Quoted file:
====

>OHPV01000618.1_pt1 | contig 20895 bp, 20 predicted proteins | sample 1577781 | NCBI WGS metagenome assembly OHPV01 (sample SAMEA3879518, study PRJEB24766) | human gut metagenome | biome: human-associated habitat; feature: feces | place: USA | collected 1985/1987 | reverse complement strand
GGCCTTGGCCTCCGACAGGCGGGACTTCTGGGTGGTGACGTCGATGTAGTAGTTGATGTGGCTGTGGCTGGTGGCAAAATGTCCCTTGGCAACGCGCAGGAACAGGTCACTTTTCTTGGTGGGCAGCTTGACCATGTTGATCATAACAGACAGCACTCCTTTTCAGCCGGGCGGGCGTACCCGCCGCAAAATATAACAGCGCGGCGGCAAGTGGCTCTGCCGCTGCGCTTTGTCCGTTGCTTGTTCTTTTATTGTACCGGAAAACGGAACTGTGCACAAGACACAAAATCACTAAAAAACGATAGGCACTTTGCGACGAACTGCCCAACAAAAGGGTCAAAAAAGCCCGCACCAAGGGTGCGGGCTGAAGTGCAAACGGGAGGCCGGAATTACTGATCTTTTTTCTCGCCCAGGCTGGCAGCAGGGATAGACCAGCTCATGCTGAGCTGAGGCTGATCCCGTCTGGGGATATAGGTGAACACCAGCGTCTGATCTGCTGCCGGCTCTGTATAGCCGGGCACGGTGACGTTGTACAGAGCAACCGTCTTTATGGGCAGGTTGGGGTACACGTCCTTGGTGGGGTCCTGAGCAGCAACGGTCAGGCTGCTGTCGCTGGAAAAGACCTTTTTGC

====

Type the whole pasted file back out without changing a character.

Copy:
>OHPV01000618.1_pt1 | contig 20895 bp, 20 predicted proteins | sample 1577781 | NCBI WGS metagenome assembly OHPV01 (sample SAMEA3879518, study PRJEB24766) | human gut metagenome | biome: human-associated habitat; feature: feces | place: USA | collected 1985/1987 | reverse complement strand
GGCCTTGGCCTCCGACAGGCGGGACTTCTGGGTGGTGACGTCGATGTAGTAGTTGATGTGGCTGTGGCTGGTGGCAAAATGTCCCTTGGCAACGCGCAGGAACAGGTCACTTTTCTTGGTGGGCAGCTTGACCATGTTGATCATAACAGACAGCACTCCTTTTCAGCCGGGCGGGCGTACCCGCCGCAAAATATAACAGCGCGGCGGCAAGTGGCTCTGCCGCTGCGCTTTGTCCGTTGCTTGTTCTTTTATTGTACCGGAAAACGGAACTGTGCACAAGACACAAAATCACTAAAAAACGATAGGCACTTTGCGACGAACTGCCCAACAAAAGGGTCAAAAAAGCCCGCACCAAGGGTGCGGGCTGAAGTGCAAACGGGAGGCCGGAATTACTGATCTTTTTTCTCGCCCAGGCTGGCAGCAGGGATAGACCAGCTCATGCTGAGCTGAGGCTGATCCCGTCTGGGGATATAGGTGAACACCAGCGTCTGATCTGCTGCCGGCTCTGTATAGCCGGGCACGGTGACGTTGTACAGAGCAACCGTCTTTATGGGCAGGTTGGGGTACACGTCCTTGGTGGGGTCCTGAGCAGCAACGGTCAGGCTGCTGTCGCTGGAAAAGACCTTTTTGC